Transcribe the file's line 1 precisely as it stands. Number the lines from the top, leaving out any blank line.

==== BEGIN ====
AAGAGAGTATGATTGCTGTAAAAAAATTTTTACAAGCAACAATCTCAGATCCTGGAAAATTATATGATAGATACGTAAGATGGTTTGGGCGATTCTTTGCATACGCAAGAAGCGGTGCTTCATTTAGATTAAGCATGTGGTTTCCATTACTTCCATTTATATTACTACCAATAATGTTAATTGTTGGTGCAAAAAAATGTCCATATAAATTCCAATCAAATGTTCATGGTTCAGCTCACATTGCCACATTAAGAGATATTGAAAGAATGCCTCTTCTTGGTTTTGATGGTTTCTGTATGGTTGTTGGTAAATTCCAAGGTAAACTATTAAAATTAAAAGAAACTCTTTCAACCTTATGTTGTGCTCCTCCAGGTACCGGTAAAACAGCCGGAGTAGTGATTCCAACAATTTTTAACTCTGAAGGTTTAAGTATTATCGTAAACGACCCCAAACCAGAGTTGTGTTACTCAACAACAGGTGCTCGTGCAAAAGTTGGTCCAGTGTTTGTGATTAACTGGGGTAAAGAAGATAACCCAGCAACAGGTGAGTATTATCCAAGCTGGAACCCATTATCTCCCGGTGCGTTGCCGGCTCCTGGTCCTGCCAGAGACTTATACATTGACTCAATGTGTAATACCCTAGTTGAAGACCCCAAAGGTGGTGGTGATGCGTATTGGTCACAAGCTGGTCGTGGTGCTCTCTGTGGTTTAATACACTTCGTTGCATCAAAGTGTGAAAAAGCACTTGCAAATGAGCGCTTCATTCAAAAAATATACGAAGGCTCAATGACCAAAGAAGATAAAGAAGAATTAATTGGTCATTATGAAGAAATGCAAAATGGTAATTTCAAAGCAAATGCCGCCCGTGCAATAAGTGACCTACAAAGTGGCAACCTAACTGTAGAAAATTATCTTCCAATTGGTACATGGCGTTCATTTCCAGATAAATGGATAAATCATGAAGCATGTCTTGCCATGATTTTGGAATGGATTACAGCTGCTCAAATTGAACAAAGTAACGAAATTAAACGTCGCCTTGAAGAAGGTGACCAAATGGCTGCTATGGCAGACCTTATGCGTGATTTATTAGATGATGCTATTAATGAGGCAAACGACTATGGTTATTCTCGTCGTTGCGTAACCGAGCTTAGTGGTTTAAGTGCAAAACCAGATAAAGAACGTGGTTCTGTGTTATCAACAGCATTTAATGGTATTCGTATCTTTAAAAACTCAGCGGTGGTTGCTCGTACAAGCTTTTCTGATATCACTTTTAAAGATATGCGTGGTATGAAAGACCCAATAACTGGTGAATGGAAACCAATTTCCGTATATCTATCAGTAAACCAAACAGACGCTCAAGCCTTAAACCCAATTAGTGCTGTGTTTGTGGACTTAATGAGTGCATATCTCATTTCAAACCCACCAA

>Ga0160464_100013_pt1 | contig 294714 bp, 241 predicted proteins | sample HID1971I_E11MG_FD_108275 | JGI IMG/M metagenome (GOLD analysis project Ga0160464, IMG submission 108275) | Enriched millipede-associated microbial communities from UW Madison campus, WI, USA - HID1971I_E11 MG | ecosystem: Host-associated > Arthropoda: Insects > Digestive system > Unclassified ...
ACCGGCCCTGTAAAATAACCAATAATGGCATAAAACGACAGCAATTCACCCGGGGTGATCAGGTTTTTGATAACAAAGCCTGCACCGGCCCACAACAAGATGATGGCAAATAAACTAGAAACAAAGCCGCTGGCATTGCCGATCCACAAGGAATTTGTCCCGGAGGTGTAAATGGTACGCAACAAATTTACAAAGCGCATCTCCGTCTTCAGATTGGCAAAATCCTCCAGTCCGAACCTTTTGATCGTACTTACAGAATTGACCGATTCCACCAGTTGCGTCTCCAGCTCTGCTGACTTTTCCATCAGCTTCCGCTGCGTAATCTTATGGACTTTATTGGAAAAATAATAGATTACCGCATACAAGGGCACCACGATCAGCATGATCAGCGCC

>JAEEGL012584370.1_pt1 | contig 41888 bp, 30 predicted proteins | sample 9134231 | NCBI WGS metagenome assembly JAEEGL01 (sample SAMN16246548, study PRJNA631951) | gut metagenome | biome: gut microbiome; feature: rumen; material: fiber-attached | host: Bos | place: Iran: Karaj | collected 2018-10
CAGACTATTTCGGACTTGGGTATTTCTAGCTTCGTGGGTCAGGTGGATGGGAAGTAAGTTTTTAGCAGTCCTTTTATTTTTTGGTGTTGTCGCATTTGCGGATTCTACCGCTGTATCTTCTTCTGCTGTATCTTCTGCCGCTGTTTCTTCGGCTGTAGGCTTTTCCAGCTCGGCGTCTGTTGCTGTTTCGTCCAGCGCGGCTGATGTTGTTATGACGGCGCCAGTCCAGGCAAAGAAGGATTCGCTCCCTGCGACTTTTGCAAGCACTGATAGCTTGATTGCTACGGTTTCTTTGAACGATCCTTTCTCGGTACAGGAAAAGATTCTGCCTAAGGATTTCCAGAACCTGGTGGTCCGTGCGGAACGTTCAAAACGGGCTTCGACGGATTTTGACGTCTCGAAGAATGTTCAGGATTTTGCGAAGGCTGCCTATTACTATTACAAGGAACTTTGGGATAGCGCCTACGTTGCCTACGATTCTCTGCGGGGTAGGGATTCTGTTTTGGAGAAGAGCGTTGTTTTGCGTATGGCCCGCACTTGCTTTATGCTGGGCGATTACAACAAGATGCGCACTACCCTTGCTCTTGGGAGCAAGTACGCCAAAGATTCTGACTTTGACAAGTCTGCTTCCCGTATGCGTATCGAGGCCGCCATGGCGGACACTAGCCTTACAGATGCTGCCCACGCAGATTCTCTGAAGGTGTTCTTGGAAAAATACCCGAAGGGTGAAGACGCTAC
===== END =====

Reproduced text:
AAGAGAGTATGATTGCTGTAAAAAAATTTTTACAAGCAACAATCTCAGATCCTGGAAAATTATATGATAGATACGTAAGATGGTTTGGGCGATTCTTTGCATACGCAAGAAGCGGTGCTTCATTTAGATTAAGCATGTGGTTTCCATTACTTCCATTTATATTACTACCAATAATGTTAATTGTTGGTGCAAAAAAATGTCCATATAAATTCCAATCAAATGTTCATGGTTCAGCTCACATTGCCACATTAAGAGATATTGAAAGAATGCCTCTTCTTGGTTTTGATGGTTTCTGTATGGTTGTTGGTAAATTCCAAGGTAAACTATTAAAATTAAAAGAAACTCTTTCAACCTTATGTTGTGCTCCTCCAGGTACCGGTAAAACAGCCGGAGTAGTGATTCCAACAATTTTTAACTCTGAAGGTTTAAGTATTATCGTAAACGACCCCAAACCAGAGTTGTGTTACTCAACAACAGGTGCTCGTGCAAAAGTTGGTCCAGTGTTTGTGATTAACTGGGGTAAAGAAGATAACCCAGCAACAGGTGAGTATTATCCAAGCTGGAACCCATTATCTCCCGGTGCGTTGCCGGCTCCTGGTCCTGCCAGAGACTTATACATTGACTCAATGTGTAATACCCTAGTTGAAGACCCCAAAGGTGGTGGTGATGCGTATTGGTCACAAGCTGGTCGTGGTGCTCTCTGTGGTTTAATACACTTCGTTGCATCAAAGTGTGAAAAAGCACTTGCAAATGAGCGCTTCATTCAAAAAATATACGAAGGCTCAATGACCAAAGAAGATAAAGAAGAATTAATTGGTCATTATGAAGAAATGCAAAATGGTAATTTCAAAGCAAATGCCGCCCGTGCAATAAGTGACCTACAAAGTGGCAACCTAACTGTAGAAAATTATCTTCCAATTGGTACATGGCGTTCATTTCCAGATAAATGGATAAATCATGAAGCATGTCTTGCCATGATTTTGGAATGGATTACAGCTGCTCAAATTGAACAAAGTAACGAAATTAAACGTCGCCTTGAAGAAGGTGACCAAATGGCTGCTATGGCAGACCTTATGCGTGATTTATTAGATGATGCTATTAATGAGGCAAACGACTATGGTTATTCTCGTCGTTGCGTAACCGAGCTTAGTGGTTTAAGTGCAAAACCAGATAAAGAACGTGGTTCTGTGTTATCAACAGCATTTAATGGTATTCGTATCTTTAAAAACTCAGCGGTGGTTGCTCGTACAAGCTTTTCTGATATCACTTTTAAAGATATGCGTGGTATGAAAGACCCAATAACTGGTGAATGGAAACCAATTTCCGTATATCTATCAGTAAACCAAACAGACGCTCAAGCCTTAAACCCAATTAGTGCTGTGTTTGTGGACTTAATGAGTGCATATCTCATTTCAAACCCACCAA